Volvo saildrives are electrically isolated from the engine by design and should never have anything bonded to them. If fitted with bronze props, they are rubber hubbed and isolated from the saildrive. The collar zinc is to compensate for the stainless prop shaft and bearings, as well as for the stainless fasteners required. It should not be experiences a rapid loss of zinc.

If you have electrical continuity between the engine and saildrive, or are experiencing a rapid loss of collar zinc, you need to find out why and correct it.

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Old 10-06-2013, 08:21   #4
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Thank you for the replies. I've been actively attempting to correct this issue and have added barrier coat (Interlux) and repainted after that.

The boat is now in the water (fresh water) and I was finally able to use the silver chloride reference electrode. The bonding system was installed by a PO and apparently bonded 3 seacocks and the rudder skeg. It ties back to the negative side if the electrical panel.

With all that said what I found was a hull potential of 1280 millivolts unplugged and batteries off. The book states I should be in the 900-1050 millivolt range for type of boat and water.

My question is this: is it possible this reading is off because these bonded items are not tied to an anode? The only anode on board is protecting the saildrive. It is magnesium as recommended.

After cycling through all the breakers one issue was identified but is rarely powered on at the panel so not thought to be the main problem but also actively being addressed.
Thanks!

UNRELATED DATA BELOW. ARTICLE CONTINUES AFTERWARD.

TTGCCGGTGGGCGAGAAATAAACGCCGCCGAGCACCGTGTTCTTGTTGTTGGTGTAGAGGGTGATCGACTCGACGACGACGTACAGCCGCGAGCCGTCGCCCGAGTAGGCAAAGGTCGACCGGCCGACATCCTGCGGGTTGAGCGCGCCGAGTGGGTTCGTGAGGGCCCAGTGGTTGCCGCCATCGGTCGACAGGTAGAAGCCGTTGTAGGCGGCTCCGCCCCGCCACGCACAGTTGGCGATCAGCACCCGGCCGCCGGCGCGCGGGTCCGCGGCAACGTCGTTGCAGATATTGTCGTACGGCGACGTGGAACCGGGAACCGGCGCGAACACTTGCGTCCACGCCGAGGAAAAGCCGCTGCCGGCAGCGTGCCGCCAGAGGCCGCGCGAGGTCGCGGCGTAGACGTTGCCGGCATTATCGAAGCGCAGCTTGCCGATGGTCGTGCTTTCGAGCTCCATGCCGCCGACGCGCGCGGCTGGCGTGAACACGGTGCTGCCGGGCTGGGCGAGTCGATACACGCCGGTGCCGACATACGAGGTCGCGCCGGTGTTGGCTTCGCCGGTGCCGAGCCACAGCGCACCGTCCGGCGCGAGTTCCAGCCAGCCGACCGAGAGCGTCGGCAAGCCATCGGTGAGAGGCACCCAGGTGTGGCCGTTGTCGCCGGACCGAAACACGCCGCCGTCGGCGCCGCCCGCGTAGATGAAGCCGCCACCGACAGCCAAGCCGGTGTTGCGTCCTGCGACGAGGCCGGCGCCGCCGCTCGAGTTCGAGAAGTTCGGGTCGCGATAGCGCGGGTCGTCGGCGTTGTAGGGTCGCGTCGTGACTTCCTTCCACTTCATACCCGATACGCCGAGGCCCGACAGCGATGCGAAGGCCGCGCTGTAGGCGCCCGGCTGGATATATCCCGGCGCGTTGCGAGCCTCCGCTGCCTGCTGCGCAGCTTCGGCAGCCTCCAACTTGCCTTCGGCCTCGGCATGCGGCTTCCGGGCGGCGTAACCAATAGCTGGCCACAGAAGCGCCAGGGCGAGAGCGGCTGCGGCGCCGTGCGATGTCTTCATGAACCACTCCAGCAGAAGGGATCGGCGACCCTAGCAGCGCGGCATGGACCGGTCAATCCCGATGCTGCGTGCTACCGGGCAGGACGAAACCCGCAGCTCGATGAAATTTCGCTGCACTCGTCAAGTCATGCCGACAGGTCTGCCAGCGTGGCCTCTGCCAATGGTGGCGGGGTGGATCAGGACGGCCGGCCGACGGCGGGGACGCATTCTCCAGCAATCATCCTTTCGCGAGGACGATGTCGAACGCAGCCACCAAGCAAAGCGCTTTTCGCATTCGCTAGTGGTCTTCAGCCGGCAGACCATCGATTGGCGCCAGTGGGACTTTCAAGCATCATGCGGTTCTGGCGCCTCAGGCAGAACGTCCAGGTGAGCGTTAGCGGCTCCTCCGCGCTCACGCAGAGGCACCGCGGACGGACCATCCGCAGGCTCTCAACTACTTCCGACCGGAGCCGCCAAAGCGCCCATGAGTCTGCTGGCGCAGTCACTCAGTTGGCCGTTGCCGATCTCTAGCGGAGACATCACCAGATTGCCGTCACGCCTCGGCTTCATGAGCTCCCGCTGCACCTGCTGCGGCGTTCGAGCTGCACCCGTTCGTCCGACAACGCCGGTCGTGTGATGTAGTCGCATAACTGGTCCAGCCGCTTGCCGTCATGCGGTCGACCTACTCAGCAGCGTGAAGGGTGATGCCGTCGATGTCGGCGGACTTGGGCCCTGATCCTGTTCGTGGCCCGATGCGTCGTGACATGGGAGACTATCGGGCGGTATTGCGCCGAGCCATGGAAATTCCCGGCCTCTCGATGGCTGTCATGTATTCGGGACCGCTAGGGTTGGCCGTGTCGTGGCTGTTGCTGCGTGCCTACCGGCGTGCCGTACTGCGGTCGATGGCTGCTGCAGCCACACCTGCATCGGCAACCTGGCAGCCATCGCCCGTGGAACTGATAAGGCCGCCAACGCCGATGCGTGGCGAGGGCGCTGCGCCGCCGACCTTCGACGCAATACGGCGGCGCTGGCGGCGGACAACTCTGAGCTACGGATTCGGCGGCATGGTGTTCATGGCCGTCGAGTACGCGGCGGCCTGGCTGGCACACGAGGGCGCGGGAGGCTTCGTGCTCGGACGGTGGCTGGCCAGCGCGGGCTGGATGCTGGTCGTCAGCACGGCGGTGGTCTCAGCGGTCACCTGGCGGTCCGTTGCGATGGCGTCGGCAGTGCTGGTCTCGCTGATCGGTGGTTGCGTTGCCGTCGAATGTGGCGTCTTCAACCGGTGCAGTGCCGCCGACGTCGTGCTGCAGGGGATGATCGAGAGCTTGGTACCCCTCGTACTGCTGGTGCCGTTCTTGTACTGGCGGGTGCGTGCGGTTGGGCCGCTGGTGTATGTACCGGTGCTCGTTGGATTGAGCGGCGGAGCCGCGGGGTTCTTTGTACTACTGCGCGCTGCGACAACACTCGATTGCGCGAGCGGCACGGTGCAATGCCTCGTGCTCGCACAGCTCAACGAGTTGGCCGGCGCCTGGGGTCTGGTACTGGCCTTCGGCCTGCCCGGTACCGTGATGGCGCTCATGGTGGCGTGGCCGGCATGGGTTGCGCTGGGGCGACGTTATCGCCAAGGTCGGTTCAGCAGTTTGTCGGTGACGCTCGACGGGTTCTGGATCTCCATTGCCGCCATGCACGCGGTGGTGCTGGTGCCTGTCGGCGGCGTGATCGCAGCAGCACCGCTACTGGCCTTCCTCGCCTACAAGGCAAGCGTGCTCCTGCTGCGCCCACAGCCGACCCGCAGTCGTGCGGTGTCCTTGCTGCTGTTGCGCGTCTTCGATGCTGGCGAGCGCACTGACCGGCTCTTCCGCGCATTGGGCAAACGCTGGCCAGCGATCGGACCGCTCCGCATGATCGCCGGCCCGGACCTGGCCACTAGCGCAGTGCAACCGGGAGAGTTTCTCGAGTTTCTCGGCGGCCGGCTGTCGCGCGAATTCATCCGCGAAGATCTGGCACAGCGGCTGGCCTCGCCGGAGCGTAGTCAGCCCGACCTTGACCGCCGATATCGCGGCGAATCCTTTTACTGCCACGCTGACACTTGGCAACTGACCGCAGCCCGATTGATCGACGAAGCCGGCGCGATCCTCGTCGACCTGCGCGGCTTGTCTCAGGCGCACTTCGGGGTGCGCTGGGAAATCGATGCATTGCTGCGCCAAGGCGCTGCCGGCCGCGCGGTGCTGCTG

SC
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Old 10-06-2013, 11:10   #5
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Re: Corrosion contemplation

Analyzing the results of voltage measurements from a reference electrode is attempted by experts and results are still subjective and empirical, especially in fresh water. The characteristics of the meter can make a big difference at those low voltages and currents.

From memory I think the voltage of magnesium is about 1.1 volts anyhow so I suspect everything is OK.

If you are seeing any voltages higher than 1.0 across the galvanic isolator, or seeing anything over 0.4 volts AC across the galvanic isolator you might want to consider using two galvanic isolators in series if the electrolysis problems persist.
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Old 11-06-2013, 12:17   #6
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Quote:
Originally Posted by Andina Marie View Post
Analyzing the results of voltage measurements from a reference electrode is attempted by experts and results are still subjective and empirical, especially in fresh water. The characteristics of the meter can make a big difference at those low voltages and currents.

From memory I think the voltage of magnesium is about 1.1 volts anyhow so I suspect everything is OK.

If you are seeing any voltages higher than 1.0 across the galvanic isolator, or seeing anything over 0.4 volts AC across the galvanic isolator you might want to consider using two galvanic isolators in series if the electrolysis problems persist.
There is an isolation transformer on board and tested correctly. I suspect the difference may be the lack of an anode but hoping I can confirm that with others with more experience in this area.